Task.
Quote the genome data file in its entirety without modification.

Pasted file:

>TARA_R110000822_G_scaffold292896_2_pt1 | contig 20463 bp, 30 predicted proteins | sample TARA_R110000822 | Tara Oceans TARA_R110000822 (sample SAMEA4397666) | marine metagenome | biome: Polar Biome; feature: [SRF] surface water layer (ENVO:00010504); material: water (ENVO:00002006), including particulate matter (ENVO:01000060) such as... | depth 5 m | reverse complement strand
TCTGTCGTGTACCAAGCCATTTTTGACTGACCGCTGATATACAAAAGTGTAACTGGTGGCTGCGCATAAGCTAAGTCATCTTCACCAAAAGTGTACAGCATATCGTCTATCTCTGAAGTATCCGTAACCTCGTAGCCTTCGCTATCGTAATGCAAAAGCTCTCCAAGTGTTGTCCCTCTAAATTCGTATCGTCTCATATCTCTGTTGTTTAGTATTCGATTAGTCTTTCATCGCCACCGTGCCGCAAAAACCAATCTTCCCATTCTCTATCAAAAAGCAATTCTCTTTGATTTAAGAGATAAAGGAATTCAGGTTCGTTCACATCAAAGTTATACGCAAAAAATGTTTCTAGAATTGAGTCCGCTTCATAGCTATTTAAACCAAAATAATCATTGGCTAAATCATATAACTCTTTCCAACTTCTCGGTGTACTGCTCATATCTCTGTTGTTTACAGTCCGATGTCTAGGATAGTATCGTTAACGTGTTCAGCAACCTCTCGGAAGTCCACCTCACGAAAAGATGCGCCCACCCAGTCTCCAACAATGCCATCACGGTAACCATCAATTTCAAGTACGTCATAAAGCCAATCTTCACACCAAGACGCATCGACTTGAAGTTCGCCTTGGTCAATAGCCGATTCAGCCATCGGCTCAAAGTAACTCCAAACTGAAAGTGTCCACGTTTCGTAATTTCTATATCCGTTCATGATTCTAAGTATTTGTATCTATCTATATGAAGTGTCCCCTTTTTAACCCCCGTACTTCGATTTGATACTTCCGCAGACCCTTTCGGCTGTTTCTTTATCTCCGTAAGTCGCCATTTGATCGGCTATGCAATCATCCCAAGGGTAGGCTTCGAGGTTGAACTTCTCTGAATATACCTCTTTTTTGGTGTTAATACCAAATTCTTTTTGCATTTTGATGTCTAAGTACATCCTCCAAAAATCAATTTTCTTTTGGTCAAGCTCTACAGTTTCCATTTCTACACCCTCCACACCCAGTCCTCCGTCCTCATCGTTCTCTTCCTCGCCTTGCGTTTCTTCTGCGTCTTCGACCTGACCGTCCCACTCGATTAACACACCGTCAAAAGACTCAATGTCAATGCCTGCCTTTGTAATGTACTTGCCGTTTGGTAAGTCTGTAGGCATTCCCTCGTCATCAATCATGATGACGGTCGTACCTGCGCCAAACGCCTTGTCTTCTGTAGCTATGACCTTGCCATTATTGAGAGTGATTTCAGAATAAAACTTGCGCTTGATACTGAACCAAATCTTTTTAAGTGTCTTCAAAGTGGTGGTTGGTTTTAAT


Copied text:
>TARA_R110000822_G_scaffold292896_2_pt1 | contig 20463 bp, 30 predicted proteins | sample TARA_R110000822 | Tara Oceans TARA_R110000822 (sample SAMEA4397666) | marine metagenome | biome: Polar Biome; feature: [SRF] surface water layer (ENVO:00010504); material: water (ENVO:00002006), including particulate matter (ENVO:01000060) such as... | depth 5 m | reverse complement strand
TCTGTCGTGTACCAAGCCATTTTTGACTGACCGCTGATATACAAAAGTGTAACTGGTGGCTGCGCATAAGCTAAGTCATCTTCACCAAAAGTGTACAGCATATCGTCTATCTCTGAAGTATCCGTAACCTCGTAGCCTTCGCTATCGTAATGCAAAAGCTCTCCAAGTGTTGTCCCTCTAAATTCGTATCGTCTCATATCTCTGTTGTTTAGTATTCGATTAGTCTTTCATCGCCACCGTGCCGCAAAAACCAATCTTCCCATTCTCTATCAAAAAGCAATTCTCTTTGATTTAAGAGATAAAGGAATTCAGGTTCGTTCACATCAAAGTTATACGCAAAAAATGTTTCTAGAATTGAGTCCGCTTCATAGCTATTTAAACCAAAATAATCATTGGCTAAATCATATAACTCTTTCCAACTTCTCGGTGTACTGCTCATATCTCTGTTGTTTACAGTCCGATGTCTAGGATAGTATCGTTAACGTGTTCAGCAACCTCTCGGAAGTCCACCTCACGAAAAGATGCGCCCACCCAGTCTCCAACAATGCCATCACGGTAACCATCAATTTCAAGTACGTCATAAAGCCAATCTTCACACCAAGACGCATCGACTTGAAGTTCGCCTTGGTCAATAGCCGATTCAGCCATCGGCTCAAAGTAACTCCAAACTGAAAGTGTCCACGTTTCGTAATTTCTATATCCGTTCATGATTCTAAGTATTTGTATCTATCTATATGAAGTGTCCCCTTTTTAACCCCCGTACTTCGATTTGATACTTCCGCAGACCCTTTCGGCTGTTTCTTTATCTCCGTAAGTCGCCATTTGATCGGCTATGCAATCATCCCAAGGGTAGGCTTCGAGGTTGAACTTCTCTGAATATACCTCTTTTTTGGTGTTAATACCAAATTCTTTTTGCATTTTGATGTCTAAGTACATCCTCCAAAAATCAATTTTCTTTTGGTCAAGCTCTACAGTTTCCATTTCTACACCCTCCACACCCAGTCCTCCGTCCTCATCGTTCTCTTCCTCGCCTTGCGTTTCTTCTGCGTCTTCGACCTGACCGTCCCACTCGATTAACACACCGTCAAAAGACTCAATGTCAATGCCTGCCTTTGTAATGTACTTGCCGTTTGGTAAGTCTGTAGGCATTCCCTCGTCATCAATCATGATGACGGTCGTACCTGCGCCAAACGCCTTGTCTTCTGTAGCTATGACCTTGCCATTATTGAGAGTGATTTCAGAATAAAACTTGCGCTTGATACTGAACCAAATCTTTTTAAGTGTCTTCAAAGTGGTGGTTGGTTTTAAT